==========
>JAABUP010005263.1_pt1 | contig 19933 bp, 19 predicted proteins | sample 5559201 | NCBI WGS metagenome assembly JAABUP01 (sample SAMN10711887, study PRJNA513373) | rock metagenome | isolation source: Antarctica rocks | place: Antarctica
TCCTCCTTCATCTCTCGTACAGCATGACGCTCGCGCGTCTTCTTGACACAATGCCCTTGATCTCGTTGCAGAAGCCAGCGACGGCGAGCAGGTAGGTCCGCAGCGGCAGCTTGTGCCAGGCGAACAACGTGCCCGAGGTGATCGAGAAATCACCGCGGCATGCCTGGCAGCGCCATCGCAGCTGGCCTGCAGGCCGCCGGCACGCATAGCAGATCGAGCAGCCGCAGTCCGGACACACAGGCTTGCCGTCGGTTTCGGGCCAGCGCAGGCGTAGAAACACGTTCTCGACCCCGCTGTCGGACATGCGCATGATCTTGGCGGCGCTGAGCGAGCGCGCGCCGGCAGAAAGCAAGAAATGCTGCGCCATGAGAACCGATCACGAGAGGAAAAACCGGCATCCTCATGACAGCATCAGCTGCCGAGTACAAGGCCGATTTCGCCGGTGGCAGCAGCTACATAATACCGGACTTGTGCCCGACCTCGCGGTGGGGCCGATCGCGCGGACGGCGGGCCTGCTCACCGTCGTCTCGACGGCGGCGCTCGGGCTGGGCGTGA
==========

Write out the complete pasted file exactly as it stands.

>JAABUP010005263.1_pt1 | contig 19933 bp, 19 predicted proteins | sample 5559201 | NCBI WGS metagenome assembly JAABUP01 (sample SAMN10711887, study PRJNA513373) | rock metagenome | isolation source: Antarctica rocks | place: Antarctica
TCCTCCTTCATCTCTCGTACAGCATGACGCTCGCGCGTCTTCTTGACACAATGCCCTTGATCTCGTTGCAGAAGCCAGCGACGGCGAGCAGGTAGGTCCGCAGCGGCAGCTTGTGCCAGGCGAACAACGTGCCCGAGGTGATCGAGAAATCACCGCGGCATGCCTGGCAGCGCCATCGCAGCTGGCCTGCAGGCCGCCGGCACGCATAGCAGATCGAGCAGCCGCAGTCCGGACACACAGGCTTGCCGTCGGTTTCGGGCCAGCGCAGGCGTAGAAACACGTTCTCGACCCCGCTGTCGGACATGCGCATGATCTTGGCGGCGCTGAGCGAGCGCGCGCCGGCAGAAAGCAAGAAATGCTGCGCCATGAGAACCGATCACGAGAGGAAAAACCGGCATCCTCATGACAGCATCAGCTGCCGAGTACAAGGCCGATTTCGCCGGTGGCAGCAGCTACATAATACCGGACTTGTGCCCGACCTCGCGGTGGGGCCGATCGCGCGGACGGCGGGCCTGCTCACCGTCGTCTCGACGGCGGCGCTCGGGCTGGGCGTGA